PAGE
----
Well, HH accuses Nye of setting up a straw man, and that such a claim “was a fabrication by Mr. Nye” (37). They continue: “Creationists agree that natural laws aren’t changing. In fact, in his presentation, Mr. Ham challenged Mr. Nye as to how he could believe the laws of logic and nature from a naturalistic view of origins” (38).


Young earth creationists do, in fact, teach that natural laws have changed. (A) How can there be distant starlight from over 14 billion years if the universe is only 6,000 years? Easy: the anisotropic synchrony convention—the claim that light can speed up or slow down with the vacuum of space! Jason Lisle at AiG even claims that ancient cultures were familiar with this fictitious theory that he promotes. (B) How did millions of species develop so quickly from the “1,000 kinds” that came off of Noah’s ark a mere 4,000 years ago? Joel Duff writes about the claims of hyper-evolution made by YECists, who claim there was an explosion of genetic variation immediately after the flood, but then soon slowed down to the rate that we know observe today. Let’s be clear: young earth creationists teach that natural laws change—it’s in their very literature.

The Laws of Logic
And while we are at it, what was that talk about the laws of logic? Let’s put aside the fact that it had nothing to do with the topic of the constancy of natural laws, and let’s focus on the fact that HH positively hammers Nye on this point. Later on, they say the following:

“Mr. Nye is actually borrowing from a biblical worldview to make the claim that natural laws will not change in the future. …Christians have a basis for such a thing (natural law being constant in the future). But in the secular view, natural laws have changed from the onset of the Big Bang, and they have no way of knowing that in the future the laws of nature might not change again. Christians know that the laws of nature will not change since God, who is not bound by time and knows the future, reveals that to us. As God’s Word states, ‘Jesus Christ is the same yesterday, today, and forever’ (Hebrews 13:8)” (39).

And when Nye asked the crowd if Ken Ham’s version of Noah’s flood was “reasonable,” HH came back says this:

“I want to address something more disturbing about Mr. Nye’s use of ‘reason’ by his own professed worldview. Mr. Nye is a secular humanist, thus naturalistic and materialistic in his religion. …Those who hold to a naturalistic and materialistic worldview say that everything is matter. …But here is the disturbing part: logic, reason, truth, knowledge, and so on are not material…. If Mr. Nye (or any other materialist) is consistent in their worldview, then logic, truth, and reason should not exist in their worldview, any more than God, who is also nonmaterial. Mr. Nye is actually borrowing from a biblical worldview when he attempts to use logic and reasoning” (42).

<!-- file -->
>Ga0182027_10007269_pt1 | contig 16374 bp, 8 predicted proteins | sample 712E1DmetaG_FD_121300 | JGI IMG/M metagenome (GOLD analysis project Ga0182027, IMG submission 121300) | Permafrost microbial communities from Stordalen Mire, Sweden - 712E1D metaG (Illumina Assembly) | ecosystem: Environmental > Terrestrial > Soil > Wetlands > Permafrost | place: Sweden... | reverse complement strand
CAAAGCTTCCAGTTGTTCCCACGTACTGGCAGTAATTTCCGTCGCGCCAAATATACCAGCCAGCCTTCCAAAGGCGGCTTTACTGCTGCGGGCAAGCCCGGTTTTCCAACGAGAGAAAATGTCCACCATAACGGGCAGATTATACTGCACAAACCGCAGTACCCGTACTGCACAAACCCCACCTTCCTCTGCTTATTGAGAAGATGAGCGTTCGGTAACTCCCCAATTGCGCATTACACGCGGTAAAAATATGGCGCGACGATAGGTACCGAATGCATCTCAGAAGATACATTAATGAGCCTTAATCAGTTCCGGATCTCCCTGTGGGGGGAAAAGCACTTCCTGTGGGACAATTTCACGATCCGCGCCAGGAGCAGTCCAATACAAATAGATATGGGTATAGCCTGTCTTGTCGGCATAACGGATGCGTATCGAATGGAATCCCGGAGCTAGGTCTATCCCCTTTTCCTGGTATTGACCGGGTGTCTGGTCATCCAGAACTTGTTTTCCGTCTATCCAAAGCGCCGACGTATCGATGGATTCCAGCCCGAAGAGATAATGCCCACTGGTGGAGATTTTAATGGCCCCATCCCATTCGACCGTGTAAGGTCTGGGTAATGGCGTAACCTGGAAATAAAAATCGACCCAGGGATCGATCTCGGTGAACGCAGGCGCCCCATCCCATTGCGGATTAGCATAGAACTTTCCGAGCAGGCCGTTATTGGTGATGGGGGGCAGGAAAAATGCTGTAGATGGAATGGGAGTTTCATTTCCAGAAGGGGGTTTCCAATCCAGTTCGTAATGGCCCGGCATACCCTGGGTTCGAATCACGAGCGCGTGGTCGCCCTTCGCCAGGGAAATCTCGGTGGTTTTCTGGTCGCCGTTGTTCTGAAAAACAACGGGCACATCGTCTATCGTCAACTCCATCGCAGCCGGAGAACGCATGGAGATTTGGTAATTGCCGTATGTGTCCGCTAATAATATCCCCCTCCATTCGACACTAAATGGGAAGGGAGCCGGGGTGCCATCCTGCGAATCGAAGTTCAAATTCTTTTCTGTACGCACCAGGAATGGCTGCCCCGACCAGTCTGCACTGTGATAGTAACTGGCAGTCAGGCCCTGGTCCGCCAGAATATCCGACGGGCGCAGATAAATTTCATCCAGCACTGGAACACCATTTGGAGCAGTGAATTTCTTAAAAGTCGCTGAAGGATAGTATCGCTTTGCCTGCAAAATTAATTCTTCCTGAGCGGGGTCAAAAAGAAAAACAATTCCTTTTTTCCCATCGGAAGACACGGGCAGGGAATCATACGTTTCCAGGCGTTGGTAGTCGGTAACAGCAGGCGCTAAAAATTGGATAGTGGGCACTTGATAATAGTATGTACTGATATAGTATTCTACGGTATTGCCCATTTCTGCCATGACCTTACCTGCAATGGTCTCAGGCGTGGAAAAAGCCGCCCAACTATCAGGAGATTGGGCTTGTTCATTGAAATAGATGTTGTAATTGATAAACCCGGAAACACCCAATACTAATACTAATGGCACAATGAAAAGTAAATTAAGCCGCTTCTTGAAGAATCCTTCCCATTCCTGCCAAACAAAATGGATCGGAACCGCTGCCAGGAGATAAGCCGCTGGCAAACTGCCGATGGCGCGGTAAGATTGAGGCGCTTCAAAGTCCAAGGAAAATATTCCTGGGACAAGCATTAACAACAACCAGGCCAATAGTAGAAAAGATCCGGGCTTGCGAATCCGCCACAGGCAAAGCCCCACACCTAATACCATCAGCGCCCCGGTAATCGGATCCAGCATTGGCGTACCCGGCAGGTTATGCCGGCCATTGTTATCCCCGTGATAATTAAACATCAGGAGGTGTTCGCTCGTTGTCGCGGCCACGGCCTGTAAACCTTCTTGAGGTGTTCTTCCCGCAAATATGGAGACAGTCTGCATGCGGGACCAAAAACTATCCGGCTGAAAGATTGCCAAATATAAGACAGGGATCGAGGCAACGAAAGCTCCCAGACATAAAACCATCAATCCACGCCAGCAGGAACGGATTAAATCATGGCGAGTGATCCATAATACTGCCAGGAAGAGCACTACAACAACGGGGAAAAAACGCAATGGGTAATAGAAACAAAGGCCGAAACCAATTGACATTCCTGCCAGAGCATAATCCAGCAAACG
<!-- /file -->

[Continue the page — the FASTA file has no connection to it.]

Are you confused? That’s okay, I think that was sort of HH’s goal. Allow me to trace their argument.

  • Bill Nye appealed to the constant laws of nature, pointed out that YECists claim that, whether in their attempts to explain distant starlight or hyper-speciation since the flood, they argue that natural laws can change.
  • HH responded with the claim that “secularists” believe natural laws change and that Christians are confident that natural laws don’t change, because Jesus is the same yesterday, today, and forever.
  • HH further said that Nye is simply “borrowing from the biblical worldview” when he attempts to use reason and logic. They thus implied that since Nye was a naturalist, he wasn’t allowed to use logic and reason…? What?

Now, let’s be clear: what Nye said is true—YECists claim natural laws change. How else can HH respond, but with the illogical mess that they present? Does anyone in their right mind think that when Hebrews 13:8 says Jesus is the same yesterday, today and forever, that that is the basis for belief that the laws of nature don’t change? Are they really trying to claim that Hebrews 13:8 is making a scientific statement about the natural universe? That is nonsensical.

And so what if Nye is “borrowing from the biblical worldview”? Now, let me say that technically HH has a point here. If you take philosophical naturalism to its logical conclusion, then there really is no naturalistic basis or reason for logic, meaning and purpose. But that’s really beside the point. As a Christian, I realize that even though Bill Nye is not a Christian, he is still created in God’s image and still has the ability to use his reason and logic to understand the world, even if he fails to acknowledge where that ability comes from.